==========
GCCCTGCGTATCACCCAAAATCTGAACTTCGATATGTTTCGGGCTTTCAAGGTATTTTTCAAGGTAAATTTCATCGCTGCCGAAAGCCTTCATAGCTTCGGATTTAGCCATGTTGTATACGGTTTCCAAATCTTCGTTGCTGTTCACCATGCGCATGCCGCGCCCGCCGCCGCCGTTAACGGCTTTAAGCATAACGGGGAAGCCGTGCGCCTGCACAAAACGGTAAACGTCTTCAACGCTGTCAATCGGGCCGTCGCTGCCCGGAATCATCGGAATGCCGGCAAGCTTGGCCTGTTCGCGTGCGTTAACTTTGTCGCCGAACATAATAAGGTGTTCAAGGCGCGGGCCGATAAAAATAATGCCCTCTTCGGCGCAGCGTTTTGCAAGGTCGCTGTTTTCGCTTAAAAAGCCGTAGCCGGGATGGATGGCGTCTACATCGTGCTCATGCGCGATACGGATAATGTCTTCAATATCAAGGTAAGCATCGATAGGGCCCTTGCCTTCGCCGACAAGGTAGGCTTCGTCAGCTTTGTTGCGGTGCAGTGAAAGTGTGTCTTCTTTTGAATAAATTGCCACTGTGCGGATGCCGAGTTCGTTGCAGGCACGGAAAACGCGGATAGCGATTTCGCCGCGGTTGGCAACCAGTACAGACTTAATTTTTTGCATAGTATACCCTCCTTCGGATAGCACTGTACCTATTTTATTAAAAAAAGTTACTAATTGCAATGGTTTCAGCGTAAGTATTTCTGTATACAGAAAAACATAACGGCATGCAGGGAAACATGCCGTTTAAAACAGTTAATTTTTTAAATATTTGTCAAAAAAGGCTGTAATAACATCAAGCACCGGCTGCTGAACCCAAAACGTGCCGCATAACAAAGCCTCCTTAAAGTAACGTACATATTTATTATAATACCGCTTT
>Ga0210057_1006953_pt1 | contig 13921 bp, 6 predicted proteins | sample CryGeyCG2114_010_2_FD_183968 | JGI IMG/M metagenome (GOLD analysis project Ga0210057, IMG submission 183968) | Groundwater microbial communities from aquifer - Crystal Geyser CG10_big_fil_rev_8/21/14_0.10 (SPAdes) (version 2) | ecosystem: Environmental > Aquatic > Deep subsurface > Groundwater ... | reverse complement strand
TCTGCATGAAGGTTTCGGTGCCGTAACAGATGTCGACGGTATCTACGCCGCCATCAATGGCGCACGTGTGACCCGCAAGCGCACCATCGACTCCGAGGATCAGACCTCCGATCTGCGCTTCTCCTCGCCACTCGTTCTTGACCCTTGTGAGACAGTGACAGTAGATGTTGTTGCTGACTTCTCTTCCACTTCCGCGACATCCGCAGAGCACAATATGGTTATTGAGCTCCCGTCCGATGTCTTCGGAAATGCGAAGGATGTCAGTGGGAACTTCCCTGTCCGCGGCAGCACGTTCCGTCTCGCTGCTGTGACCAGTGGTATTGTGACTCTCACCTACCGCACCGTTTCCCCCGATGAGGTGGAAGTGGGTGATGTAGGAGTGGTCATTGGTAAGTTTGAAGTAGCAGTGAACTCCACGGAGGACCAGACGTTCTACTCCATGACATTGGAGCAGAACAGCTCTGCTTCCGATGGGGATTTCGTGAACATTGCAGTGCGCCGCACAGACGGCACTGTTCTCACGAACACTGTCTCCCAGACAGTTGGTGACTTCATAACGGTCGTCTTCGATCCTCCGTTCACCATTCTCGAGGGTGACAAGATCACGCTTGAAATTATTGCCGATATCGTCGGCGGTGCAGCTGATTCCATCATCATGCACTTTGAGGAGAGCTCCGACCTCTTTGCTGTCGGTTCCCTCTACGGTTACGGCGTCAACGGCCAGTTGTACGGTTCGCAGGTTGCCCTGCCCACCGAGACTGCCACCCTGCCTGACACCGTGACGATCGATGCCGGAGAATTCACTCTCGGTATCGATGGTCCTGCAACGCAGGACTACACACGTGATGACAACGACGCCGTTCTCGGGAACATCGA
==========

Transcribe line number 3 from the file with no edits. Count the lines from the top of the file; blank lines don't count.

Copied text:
TCTGCATGAAGGTTTCGGTGCCGTAACAGATGTCGACGGTATCTACGCCGCCATCAATGGCGCACGTGTGACCCGCAAGCGCACCATCGACTCCGAGGATCAGACCTCCGATCTGCGCTTCTCCTCGCCACTCGTTCTTGACCCTTGTGAGACAGTGACAGTAGATGTTGTTGCTGACTTCTCTTCCACTTCCGCGACATCCGCAGAGCACAATATGGTTATTGAGCTCCCGTCCGATGTCTTCGGAAATGCGAAGGATGTCAGTGGGAACTTCCCTGTCCGCGGCAGCACGTTCCGTCTCGCTGCTGTGACCAGTGGTATTGTGACTCTCACCTACCGCACCGTTTCCCCCGATGAGGTGGAAGTGGGTGATGTAGGAGTGGTCATTGGTAAGTTTGAAGTAGCAGTGAACTCCACGGAGGACCAGACGTTCTACTCCATGACATTGGAGCAGAACAGCTCTGCTTCCGATGGGGATTTCGTGAACATTGCAGTGCGCCGCACAGACGGCACTGTTCTCACGAACACTGTCTCCCAGACAGTTGGTGACTTCATAACGGTCGTCTTCGATCCTCCGTTCACCATTCTCGAGGGTGACAAGATCACGCTTGAAATTATTGCCGATATCGTCGGCGGTGCAGCTGATTCCATCATCATGCACTTTGAGGAGAGCTCCGACCTCTTTGCTGTCGGTTCCCTCTACGGTTACGGCGTCAACGGCCAGTTGTACGGTTCGCAGGTTGCCCTGCCCACCGAGACTGCCACCCTGCCTGACACCGTGACGATCGATGCCGGAGAATTCACTCTCGGTATCGATGGTCCTGCAACGCAGGACTACACACGTGATGACAACGACGCCGTTCTCGGGAACATCGA